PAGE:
The Democrats’ Texas-Sized Opportunity

The key to winning the Lone Star State now lies in the suburbs. Once Democrats crack the code, it will change American politics.

by Josh Kraushaar

Gina Ortiz Jones, the Iraq War veteran, narrowly lost to GOP Rep. Will Hurd in one of 2018’s tightest battleground races in 2018.

For doom-and-gloom Democrats who believe that the biases of the electoral college will permanently lock them out of the presidency, the growing competitiveness of Texas is a useful reminder of the political future of America.

Two of the state’s native sons, Beto O’Rourke and Julian Castro, are running for the Democratic presidential nomination. Sen. John Cornyn is preparing for a competitive reelection, his first since being elected nearly two decades ago. And a wave of Republican retirements is giving Democrats a chance to significantly close the partisan gap in the state’s congressional delegation, solidifying Speaker Nancy Pelosi’s control of the House.

This shouldn’t be a surprise. Despite President Trump’s upset victory in 2016, he only carried the Lone Star State by 9 points, nearly matching his margin of victory in traditional swing states like Iowa and Ohio. And unlike the GOP-trending Midwestern battlegrounds, filled with blue-collar white voters, Texas has one of the most diverse and suburban populations in the entire country. It’s eventually going to become a presidential battleground, if it isn’t already.

Will 2020 will be the year when Trump’s boorish nativism will turn the state purple? In a good night for Democrats, it’s very plausible that they could win Texas (and its 38 electoral votes), pick up four or five of the state’s House seats, and give Cornyn a run for his money. But it’s also possible that the state could become a financial sinkhole, tempting bullish strategists to spend millions there with minimal results.

The biggest question for Democrats is this: Was 2018 the beginning of a realignment, the first election in a state that’s rapidly trending to the center? Or were last year’s midterms a high-water mark for the party, fueled by Trump’s polarizing nature and the tens of millions poured into O’Rourke’s close-but-no-cigar Senate campaign?

If the 2016 results are something of a baseline for next year’s elections, Democrats will face challenges in maximizing their opportunities. In the six Texas districts that House Democrats are targeting, Trump won a majority of the vote in five of them. (Trump won 50 percent of the vote in the district of retiring Rep. Kenny Marchant, 52 percent in the districts of Reps. Chip Roy, Michael McCaul and retiring Rep. Pete Olson, and 53 percent in the district of Rep. John Carter.) Only retiring Rep. Will Hurd’s district is a solid bet to flip. Meanwhile, Democrats face a muddled primary to take on Cornyn, with few of the prospects showing they can match O’Rourke’s early energy in the last cycle.

But if those districts continue to diversify, with college-educated newcomers heading to the state’s booming suburbs for job opportunities, Trump’s narrow victories in the battleground House districts threaten to turn in the Democrats’ favor. In 2018, O’Rourke won a narrow majority of the vote in three of the GOP-held seats in the state, and tallied 49.9 percent of the vote in a fourth.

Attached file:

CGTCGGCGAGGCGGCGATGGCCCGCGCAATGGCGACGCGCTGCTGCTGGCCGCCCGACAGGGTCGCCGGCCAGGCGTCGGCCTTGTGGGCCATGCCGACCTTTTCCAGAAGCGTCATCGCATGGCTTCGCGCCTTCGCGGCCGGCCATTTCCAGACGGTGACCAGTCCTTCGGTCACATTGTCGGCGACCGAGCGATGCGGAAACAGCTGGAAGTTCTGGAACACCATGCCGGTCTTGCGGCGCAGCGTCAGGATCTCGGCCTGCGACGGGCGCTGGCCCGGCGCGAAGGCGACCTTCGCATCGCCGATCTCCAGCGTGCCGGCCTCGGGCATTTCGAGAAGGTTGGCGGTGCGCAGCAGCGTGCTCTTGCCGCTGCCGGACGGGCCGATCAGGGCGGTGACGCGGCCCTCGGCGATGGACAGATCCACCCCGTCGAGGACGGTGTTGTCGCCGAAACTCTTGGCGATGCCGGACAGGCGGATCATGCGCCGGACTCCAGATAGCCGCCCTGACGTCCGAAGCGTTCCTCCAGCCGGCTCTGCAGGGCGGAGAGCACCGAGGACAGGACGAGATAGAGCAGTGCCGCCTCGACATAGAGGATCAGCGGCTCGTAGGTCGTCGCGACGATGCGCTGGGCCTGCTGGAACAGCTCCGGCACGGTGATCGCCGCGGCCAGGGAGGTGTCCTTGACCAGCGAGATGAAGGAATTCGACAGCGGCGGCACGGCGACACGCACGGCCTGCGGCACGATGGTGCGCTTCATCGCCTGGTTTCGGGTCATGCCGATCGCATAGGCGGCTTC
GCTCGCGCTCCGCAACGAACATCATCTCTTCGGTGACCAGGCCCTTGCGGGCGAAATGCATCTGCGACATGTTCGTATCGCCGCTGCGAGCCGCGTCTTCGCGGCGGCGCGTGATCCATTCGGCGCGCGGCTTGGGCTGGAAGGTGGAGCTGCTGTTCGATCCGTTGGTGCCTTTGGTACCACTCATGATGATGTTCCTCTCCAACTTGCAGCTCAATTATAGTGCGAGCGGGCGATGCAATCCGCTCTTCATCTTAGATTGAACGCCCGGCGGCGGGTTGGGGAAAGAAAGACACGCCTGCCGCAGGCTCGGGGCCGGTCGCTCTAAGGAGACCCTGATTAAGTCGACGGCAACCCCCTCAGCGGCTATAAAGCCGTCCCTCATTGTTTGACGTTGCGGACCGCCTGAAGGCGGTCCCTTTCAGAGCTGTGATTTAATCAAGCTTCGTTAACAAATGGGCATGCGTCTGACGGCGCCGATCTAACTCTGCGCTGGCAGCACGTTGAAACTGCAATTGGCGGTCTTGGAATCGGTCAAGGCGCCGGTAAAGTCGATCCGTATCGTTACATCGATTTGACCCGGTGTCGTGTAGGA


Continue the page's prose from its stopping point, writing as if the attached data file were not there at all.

More importantly, Democrats’ ability to compete in Texas largely hinges on whether Democrats nominate a moderate presidential candidate, like Joe Biden. Biden leads Trump by 4 points, 48 to 44 percent, in a June Quinnipiac poll of Texas voters. Trump led all the other leading Democratic candidates in the same survey. If Democrats nominate a strong candidate at the top of the ticket, it will also help downballot candidates win in tough districts. But if a progressive like Elizabeth Warren emerges from the primaries, Democratic congressional candidates will be forced to distance themselves from their own party’s nominee.

The stakes are high. The changing politics in Texas offer Democrats the key to breaking through the gridlock that’s become so depressingly routine in the aftermath of tragedies like this weekend’s mass murders in El Paso and Dayton. The wanton murder of 22 Walmart shoppers in El Paso, committed by a white supremacist with deep-seated hate towards Hispanics, hits especially close to home for Texans.

When Texas Land Commissioner George P. Bush takes on his own party for “downplaying” the growing threat of white-supremacist terror, you better believe he recognizes the politics of his home state are changing.

Suburban voters have grown sick of Trump’s mean-spirited politics, alarmed by the rise of white nationalism, and increasingly supportive of gun-control measures. Despite the booming economy, they’re prepared to vote their values in the next election. They now control the direction of their state and, potentially, the country.

If Texas becomes a bona fide battleground, Republicans won’t be able to win the presidency by simply focusing on their base. Suburbanites in swing states, from Philadelphia to Phoenix, will become the most important constituency to win over. And blocking bipartisan gun-control proposals and tolerating bigoted rhetoric will carry a significant political cost.

Josh Kraushaar is the political editor for National Journal, and pens the weekly “Against the Grain” column. Kraushaar has held several positions since joining Atlantic Media in 2010, including as managing editor for politics at National Journal, and as executive editor and editor-in-chief of The Hotline. In addition to his management of The Hotline, Kraushaar plays a critical role in shaping National Journal’s overall political coverage.

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